Bad Words Is H-I-L-A-R-I-O-U-S
Guy Trilby is a 40-year-old who finds a loophole in the rules of The Golden Quill national spelling bee and decides to cause trouble by hijacking the competition. Contest officials, outraged parents and overly ambitious eighth graders are no match for Guy as he ruthlessly crushes their dreams of victory and fame. As a reporter attempts to discover his true motivation, Guy finds himself forging an unlikely alliance with a competitor: awkward 10-year-old Chaitanya who is completely unfazed by Guy’s take-no-prisoners approach to life.
Jason Bateman makes his feature directorial debut with the comedy Bad Words, in which he also stars as Guy Trilby, a 40-year-old man who, through a loophole in the rules — he never graduated from eighth grade — enters into a national spelling bee competition, determined to win at all costs. Trilby is not the usual dreamer that you find in most comedies, but an angry personality out for revenge, although why isn’t answered until almost the end. He is verbally abusive and deliberately tricks and eliminates his young competition, sometimes in cruel ways.
Most of Bad Words takes place over the course of a weekend competition, played out in several rounds, to determine the national champion. Guy arrives with Jenny Widgeon (Kathryn Hahn), an online journalist who shadows him on the spelling bee circuit. She foots the bill in exchange for exclusive rights to Guy’s story, assuming he will ever tell it. Jenny and Guy are also having a fling, though it is difficult to tell who likes whom the least.
The film jells around the national competition, the Golden Quill. It is run by the devious Dr. Bernice Deagan (Allison Janney) and headed by the imperious Dr. Bowman (Phillip Baker Hall). They do their best to disqualify him, but Guy knows exactly how to skirt the rules.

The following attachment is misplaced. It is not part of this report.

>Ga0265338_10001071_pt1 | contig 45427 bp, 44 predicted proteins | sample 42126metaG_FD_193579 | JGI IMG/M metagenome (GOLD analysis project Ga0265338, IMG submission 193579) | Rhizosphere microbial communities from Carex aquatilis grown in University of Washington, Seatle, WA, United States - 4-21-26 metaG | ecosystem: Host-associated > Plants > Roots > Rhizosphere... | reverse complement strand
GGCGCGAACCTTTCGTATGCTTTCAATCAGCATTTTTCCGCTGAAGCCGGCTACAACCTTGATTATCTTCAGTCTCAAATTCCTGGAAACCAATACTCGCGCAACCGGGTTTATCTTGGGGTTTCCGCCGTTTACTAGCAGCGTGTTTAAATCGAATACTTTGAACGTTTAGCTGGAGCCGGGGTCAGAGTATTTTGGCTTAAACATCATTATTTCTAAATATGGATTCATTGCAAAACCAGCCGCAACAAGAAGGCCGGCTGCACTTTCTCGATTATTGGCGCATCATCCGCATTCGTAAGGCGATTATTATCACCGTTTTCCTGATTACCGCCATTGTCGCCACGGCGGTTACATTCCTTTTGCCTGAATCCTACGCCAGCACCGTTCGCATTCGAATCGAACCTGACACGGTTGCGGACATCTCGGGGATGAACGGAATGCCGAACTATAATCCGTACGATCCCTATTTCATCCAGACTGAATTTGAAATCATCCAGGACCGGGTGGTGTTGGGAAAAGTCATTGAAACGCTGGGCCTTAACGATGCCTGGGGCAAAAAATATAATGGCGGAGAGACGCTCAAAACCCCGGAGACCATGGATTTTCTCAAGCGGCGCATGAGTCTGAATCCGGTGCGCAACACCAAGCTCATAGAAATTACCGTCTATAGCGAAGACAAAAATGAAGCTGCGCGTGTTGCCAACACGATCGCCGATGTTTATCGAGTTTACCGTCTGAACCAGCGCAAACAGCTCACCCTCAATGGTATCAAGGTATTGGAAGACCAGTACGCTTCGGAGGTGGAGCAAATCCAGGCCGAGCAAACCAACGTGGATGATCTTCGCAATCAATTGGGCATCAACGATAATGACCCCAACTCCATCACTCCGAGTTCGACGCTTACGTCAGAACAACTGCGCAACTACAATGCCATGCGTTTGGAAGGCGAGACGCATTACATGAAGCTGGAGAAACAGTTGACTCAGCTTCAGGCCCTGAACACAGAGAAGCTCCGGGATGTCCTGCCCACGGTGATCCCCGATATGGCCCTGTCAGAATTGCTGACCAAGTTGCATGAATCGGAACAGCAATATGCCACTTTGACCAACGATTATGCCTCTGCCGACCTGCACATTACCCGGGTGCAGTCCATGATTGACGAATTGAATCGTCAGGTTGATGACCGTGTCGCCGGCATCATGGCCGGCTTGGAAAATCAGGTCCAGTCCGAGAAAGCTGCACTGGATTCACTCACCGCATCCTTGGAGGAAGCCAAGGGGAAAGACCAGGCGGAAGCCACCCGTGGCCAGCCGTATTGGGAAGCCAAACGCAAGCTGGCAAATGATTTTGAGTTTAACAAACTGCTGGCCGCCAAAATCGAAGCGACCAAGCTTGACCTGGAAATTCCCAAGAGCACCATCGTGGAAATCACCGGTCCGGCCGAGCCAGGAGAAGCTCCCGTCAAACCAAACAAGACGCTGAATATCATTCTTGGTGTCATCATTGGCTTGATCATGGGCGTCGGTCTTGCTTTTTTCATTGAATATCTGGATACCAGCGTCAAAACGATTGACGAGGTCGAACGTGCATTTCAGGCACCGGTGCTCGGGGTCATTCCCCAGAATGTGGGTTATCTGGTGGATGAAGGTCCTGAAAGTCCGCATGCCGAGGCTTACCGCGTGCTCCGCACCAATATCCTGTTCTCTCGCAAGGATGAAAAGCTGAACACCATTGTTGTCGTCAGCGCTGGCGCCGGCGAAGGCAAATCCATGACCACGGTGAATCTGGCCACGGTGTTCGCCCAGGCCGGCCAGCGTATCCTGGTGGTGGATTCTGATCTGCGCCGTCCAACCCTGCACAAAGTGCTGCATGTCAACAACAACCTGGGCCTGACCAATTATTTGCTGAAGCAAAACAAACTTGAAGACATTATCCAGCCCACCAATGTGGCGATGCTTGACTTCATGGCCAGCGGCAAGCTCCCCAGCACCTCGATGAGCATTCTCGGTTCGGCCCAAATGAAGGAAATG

An adorably polite 10-year-old spelling phenom named Chaitanya Chopra (Rohan Chand), an Indian-American competitor with a stereotypically demanding and distant father, latches on to Guy and won’t let go. He seems impervious to Guy’s foulmouthed insults and just wants to be friends with his middle-aged competitor. No amount of racial taunts directed his way can change his mind. The kid does manage to become sort of a sidekick, an accessory to Guy’s late-night carousing and heartless pranks on strangers. Guy feeds Chaitanya shots, takes him out for ice cream and, when the kid asserts that only some women have nipples, pays a woman named Marzipan to prove otherwise. Until a rift puts the boy and his would-be friend at odds, and by this time the spelling bee title is on the line.
The chemistry between Chand and Bateman is infectious as the words get harder, the field gets smaller and the backstabbing and spelling-bee politicking shift into high gear.
How many heels does it get?
The movie zeros in on the bizarre world of spelling bees with the bright kids and the zealous parents. At heart, Bad Words is a nice little concoction about a fellow walking around with a deep emotional wound, who heals it, not by confronting the source of his troubles, but by healing a similar wound in someone else. The one flaw comes from first-time screenwriter Andrew Dodge who resorts to putting rude racist jibes in Trilby’s mouth (“Shut your curry hole” is one of the more benign). This is high-minded, foul-mouthed good nonsense. Rated R. Opens Mar. 21, 2014.
My rating: 4 out of 5 Heels
Editor-in-Chief Mark Heckathorn is a journalist, movie buff and foodie. He oversees DC on Heels editorial operations as well as strategic planning and staff development. Reach him with story ideas or suggestions at dcoheditor (at) gmail (dot) com.